News Analysis: While it's true that a totally secure alternate Internet will protect against hackers and terrorists, by the time it's expanded to cover everybody it won't be secure for anybody.
Shawn Henry, FBI executive assistant director, suggested
conference in Baltimore that a second, secure Internet be created to protect
critical infrastructure against increasingly sophisticated attacks, he made a
good point. A separate secure network could help reduce serious attacks.
However, he's wrong when he suggests that this might
somehow insulate this infrastructure
from attacks. All it means is they
will come from a different direction.
are several holes in Henry's plan. First of all, to
create a secure network
you can only allow secure organizations to connect
to it. But Henry wants this network to be used by power plants, banks, and
other companies and organizations where an attack could seriously damage the
national interest. This might be a good idea, but you would have to keep the
power plants and banks from using it.
big problem in creating such a secure version of the Internet is that it's open
to organizations that have no security capability of their own in the case of
power plants or no effective network security in the case of banks.
now, power stations hire people who are supposed to be very good at running
power plants. There isn't and never has been any significant effort to
implement the necessary security infrastructure and required practices and
training used by (for example) the FBI.
means that you'd have workers with no security clearance, no background check
that relates to data security and no training in security with access to the
supposedly secure network. How long do you think it might be before someone who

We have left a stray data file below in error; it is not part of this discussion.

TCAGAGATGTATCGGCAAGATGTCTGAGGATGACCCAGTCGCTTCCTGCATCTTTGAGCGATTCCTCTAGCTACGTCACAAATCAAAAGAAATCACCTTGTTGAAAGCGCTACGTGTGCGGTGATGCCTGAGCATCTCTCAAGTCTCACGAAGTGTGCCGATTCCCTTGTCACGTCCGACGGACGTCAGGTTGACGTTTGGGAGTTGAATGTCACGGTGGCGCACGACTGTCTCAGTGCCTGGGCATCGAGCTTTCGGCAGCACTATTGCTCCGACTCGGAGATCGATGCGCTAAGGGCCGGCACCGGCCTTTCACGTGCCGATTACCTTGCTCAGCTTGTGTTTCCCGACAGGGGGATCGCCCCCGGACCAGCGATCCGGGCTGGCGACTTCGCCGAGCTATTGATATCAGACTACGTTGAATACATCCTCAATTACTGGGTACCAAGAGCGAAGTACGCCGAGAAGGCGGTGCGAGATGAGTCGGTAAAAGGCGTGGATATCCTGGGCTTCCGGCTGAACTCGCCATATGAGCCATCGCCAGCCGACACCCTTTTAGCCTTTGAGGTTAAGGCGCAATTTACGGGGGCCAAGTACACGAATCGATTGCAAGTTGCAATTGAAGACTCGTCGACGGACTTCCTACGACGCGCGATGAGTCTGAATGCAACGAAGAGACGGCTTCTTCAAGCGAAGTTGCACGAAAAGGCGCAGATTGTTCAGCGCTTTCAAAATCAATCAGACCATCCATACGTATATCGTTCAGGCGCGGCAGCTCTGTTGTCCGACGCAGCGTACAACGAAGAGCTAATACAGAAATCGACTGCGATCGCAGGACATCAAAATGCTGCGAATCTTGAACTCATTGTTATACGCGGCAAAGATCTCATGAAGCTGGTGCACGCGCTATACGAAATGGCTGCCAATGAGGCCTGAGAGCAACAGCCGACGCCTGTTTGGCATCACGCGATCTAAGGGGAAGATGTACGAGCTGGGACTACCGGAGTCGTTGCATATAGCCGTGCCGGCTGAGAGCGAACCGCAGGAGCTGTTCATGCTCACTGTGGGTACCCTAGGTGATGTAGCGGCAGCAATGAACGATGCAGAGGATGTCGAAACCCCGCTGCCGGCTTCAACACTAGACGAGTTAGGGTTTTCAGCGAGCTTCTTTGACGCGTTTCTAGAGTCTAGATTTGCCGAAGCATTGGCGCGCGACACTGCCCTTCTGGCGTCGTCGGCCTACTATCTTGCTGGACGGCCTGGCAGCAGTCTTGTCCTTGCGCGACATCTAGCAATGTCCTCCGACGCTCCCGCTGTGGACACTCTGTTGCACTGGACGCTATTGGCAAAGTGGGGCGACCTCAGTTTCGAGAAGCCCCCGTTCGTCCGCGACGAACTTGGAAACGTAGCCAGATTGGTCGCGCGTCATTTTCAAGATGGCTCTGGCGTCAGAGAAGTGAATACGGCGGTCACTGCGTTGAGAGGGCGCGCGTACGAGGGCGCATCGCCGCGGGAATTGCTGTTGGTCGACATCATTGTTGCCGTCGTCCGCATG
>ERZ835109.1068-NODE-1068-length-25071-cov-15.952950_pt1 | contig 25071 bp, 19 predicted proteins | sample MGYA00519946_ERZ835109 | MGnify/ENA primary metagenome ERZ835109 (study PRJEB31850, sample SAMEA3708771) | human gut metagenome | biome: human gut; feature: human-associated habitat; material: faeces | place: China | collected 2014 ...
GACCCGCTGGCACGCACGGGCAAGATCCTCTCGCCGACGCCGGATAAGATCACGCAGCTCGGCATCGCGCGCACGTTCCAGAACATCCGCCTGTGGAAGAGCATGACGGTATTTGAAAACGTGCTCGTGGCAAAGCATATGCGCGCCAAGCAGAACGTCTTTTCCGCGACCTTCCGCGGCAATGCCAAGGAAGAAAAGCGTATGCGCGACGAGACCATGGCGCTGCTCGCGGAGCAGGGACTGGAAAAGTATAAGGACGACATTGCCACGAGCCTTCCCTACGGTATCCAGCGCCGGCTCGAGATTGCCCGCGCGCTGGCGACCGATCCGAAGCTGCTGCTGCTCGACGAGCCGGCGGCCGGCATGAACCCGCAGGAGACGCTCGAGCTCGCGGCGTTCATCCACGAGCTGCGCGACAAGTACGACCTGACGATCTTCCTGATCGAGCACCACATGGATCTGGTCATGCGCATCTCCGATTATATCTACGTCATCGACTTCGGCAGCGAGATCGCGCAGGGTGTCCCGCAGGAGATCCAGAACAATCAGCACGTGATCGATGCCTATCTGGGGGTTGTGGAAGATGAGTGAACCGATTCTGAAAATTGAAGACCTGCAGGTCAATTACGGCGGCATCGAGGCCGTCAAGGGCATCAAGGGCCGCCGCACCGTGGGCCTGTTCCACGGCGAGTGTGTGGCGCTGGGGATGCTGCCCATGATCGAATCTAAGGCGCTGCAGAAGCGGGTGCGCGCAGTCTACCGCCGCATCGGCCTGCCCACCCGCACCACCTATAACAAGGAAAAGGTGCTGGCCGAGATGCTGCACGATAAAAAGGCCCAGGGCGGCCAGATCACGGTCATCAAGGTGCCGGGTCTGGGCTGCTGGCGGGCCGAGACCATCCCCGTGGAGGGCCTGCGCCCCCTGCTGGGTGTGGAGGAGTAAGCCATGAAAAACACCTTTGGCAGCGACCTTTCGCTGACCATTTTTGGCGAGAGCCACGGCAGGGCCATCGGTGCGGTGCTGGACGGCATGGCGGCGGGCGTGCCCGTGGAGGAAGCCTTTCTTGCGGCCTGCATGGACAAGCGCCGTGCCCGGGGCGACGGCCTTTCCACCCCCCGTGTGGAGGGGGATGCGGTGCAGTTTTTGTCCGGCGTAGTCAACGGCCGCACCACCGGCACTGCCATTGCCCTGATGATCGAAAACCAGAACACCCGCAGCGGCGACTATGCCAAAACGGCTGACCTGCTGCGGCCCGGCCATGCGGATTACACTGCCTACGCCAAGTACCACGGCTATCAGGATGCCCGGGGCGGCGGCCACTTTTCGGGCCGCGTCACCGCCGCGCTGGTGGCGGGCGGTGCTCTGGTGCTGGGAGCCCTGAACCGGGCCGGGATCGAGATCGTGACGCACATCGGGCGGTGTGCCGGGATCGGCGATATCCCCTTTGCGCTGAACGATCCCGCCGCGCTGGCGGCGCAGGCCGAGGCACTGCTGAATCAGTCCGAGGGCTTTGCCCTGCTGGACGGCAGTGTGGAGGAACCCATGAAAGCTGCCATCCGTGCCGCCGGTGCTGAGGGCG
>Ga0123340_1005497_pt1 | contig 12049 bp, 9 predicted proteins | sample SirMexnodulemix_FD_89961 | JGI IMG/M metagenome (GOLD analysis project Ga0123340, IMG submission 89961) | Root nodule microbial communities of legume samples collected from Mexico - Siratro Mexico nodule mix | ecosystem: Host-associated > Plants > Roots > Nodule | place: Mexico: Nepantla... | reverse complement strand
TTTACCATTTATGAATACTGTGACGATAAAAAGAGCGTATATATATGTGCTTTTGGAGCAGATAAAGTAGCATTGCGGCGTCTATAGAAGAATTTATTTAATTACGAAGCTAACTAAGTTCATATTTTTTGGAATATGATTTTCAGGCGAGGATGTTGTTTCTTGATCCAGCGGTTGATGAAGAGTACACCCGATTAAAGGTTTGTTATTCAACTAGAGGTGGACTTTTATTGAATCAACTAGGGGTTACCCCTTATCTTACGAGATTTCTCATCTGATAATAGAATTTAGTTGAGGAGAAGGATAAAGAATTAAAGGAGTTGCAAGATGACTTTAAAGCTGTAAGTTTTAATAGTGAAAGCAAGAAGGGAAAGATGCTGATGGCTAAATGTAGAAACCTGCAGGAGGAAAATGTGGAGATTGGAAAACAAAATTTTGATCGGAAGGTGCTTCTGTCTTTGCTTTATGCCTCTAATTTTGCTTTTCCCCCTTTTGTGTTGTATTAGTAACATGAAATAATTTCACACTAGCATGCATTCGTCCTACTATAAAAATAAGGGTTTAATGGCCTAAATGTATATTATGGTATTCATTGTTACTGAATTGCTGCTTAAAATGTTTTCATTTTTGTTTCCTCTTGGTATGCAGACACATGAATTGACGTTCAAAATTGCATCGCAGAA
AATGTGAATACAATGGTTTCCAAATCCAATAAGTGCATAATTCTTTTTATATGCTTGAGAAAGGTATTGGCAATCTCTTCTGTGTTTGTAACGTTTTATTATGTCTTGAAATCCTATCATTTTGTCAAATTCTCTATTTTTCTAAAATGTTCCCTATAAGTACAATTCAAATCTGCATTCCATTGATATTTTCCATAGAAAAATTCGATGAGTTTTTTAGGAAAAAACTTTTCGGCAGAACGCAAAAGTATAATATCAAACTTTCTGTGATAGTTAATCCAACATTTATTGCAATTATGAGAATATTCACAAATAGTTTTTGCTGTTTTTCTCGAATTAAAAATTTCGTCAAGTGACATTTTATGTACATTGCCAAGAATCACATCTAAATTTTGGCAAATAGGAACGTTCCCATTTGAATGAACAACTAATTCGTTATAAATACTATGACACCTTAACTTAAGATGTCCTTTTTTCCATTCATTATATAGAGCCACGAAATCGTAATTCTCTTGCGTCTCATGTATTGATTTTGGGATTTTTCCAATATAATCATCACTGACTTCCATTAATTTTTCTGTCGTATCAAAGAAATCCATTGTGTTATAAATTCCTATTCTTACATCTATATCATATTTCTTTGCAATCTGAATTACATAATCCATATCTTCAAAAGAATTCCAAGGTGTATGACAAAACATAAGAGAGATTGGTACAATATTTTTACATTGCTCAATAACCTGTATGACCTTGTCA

works for a power company decides to fiddle with the secure network? Maybe a
institutions are supposed to have at least some level of security, but do they
really? Let's see if we can
count the number of data breaches
that have happened to such institutions
in the last 10 years or even in just the past 12 months. Can't count that high?
Neither can I.
problem with creating a secure network such as the one Henry envisions is that
every part of it needs to be secure. It doesn't help if the network itself is
secure if the institutions attached to it are insecure. Even if these
institutions are extremely careful, a leak is bound to happen, probably sooner rather
other suggestion at the conference was that sensitive systems be taken
completely off the Internet. This is the approach used by the Iranian
government to protect the computers that controlled its uranium centrifuges.
There was absolutely no connection between the computers that controlled the
machines and the outside world. But then came Stuxnet. Someone should ask the
Iranians how well that separation worked for them.